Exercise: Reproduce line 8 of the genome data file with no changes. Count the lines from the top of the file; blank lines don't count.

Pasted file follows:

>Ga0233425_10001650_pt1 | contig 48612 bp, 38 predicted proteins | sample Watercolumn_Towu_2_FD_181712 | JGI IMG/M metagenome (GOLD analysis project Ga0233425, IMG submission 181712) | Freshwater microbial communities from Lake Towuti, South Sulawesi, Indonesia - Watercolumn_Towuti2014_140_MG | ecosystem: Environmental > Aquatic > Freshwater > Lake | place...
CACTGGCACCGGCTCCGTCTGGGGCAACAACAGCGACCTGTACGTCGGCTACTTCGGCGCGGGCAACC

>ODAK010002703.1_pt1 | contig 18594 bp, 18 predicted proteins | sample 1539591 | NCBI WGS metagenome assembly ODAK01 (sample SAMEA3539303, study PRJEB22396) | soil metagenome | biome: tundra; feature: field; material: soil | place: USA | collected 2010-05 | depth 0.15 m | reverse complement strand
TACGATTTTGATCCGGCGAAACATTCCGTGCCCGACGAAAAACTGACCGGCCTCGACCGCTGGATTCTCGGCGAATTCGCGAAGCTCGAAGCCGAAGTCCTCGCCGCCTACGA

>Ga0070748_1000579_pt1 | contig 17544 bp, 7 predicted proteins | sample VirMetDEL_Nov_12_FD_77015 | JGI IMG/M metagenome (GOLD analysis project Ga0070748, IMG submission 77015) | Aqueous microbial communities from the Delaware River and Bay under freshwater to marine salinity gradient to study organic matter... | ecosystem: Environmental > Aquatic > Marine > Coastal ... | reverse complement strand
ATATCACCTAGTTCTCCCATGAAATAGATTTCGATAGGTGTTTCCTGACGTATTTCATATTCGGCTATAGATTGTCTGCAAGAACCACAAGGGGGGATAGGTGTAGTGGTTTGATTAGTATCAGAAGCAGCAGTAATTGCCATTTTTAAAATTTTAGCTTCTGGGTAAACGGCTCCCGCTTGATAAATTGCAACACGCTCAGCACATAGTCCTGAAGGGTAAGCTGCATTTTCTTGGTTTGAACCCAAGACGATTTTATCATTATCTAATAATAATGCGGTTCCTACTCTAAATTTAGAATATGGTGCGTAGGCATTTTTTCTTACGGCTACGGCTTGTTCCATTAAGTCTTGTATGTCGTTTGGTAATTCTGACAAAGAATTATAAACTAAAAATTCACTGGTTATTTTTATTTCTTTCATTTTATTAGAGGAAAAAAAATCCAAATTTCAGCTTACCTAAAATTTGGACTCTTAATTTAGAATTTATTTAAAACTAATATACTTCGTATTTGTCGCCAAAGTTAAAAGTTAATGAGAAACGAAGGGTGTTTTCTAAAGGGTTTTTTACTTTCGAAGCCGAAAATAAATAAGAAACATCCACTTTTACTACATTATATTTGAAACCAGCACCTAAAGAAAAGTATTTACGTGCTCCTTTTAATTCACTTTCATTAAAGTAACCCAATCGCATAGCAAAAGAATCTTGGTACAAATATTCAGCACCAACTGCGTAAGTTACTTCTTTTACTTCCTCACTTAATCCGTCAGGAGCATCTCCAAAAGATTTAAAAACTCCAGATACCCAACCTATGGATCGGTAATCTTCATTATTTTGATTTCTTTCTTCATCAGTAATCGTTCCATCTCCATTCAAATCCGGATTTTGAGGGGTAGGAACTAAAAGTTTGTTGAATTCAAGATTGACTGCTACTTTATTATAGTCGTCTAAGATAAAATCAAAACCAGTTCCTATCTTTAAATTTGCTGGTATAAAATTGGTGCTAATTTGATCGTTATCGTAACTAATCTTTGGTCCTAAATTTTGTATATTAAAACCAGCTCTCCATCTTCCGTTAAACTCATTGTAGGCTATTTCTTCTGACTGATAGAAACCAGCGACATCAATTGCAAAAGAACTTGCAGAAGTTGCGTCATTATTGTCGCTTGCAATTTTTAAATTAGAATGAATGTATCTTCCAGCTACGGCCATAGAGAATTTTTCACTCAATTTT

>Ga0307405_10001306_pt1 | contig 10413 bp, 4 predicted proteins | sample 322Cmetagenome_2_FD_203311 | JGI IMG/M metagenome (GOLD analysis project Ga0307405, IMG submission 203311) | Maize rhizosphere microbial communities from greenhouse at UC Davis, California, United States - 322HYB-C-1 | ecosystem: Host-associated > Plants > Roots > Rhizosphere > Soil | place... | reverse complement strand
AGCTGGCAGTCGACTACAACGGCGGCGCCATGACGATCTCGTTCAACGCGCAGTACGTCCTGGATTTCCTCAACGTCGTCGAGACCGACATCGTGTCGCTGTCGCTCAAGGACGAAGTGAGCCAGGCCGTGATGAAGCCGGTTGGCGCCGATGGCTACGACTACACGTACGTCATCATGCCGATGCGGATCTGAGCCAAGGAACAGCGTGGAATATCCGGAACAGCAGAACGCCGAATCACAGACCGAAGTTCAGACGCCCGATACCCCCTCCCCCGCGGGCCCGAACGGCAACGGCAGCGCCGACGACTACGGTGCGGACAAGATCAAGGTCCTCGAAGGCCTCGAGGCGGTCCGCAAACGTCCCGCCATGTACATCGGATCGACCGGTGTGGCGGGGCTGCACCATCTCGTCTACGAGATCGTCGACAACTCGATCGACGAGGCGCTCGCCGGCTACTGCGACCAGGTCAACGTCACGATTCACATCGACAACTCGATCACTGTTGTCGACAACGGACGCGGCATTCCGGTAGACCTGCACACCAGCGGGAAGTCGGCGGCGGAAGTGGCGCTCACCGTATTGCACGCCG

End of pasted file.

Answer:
AGCTGGCAGTCGACTACAACGGCGGCGCCATGACGATCTCGTTCAACGCGCAGTACGTCCTGGATTTCCTCAACGTCGTCGAGACCGACATCGTGTCGCTGTCGCTCAAGGACGAAGTGAGCCAGGCCGTGATGAAGCCGGTTGGCGCCGATGGCTACGACTACACGTACGTCATCATGCCGATGCGGATCTGAGCCAAGGAACAGCGTGGAATATCCGGAACAGCAGAACGCCGAATCACAGACCGAAGTTCAGACGCCCGATACCCCCTCCCCCGCGGGCCCGAACGGCAACGGCAGCGCCGACGACTACGGTGCGGACAAGATCAAGGTCCTCGAAGGCCTCGAGGCGGTCCGCAAACGTCCCGCCATGTACATCGGATCGACCGGTGTGGCGGGGCTGCACCATCTCGTCTACGAGATCGTCGACAACTCGATCGACGAGGCGCTCGCCGGCTACTGCGACCAGGTCAACGTCACGATTCACATCGACAACTCGATCACTGTTGTCGACAACGGACGCGGCATTCCGGTAGACCTGCACACCAGCGGGAAGTCGGCGGCGGAAGTGGCGCTCACCGTATTGCACGCCG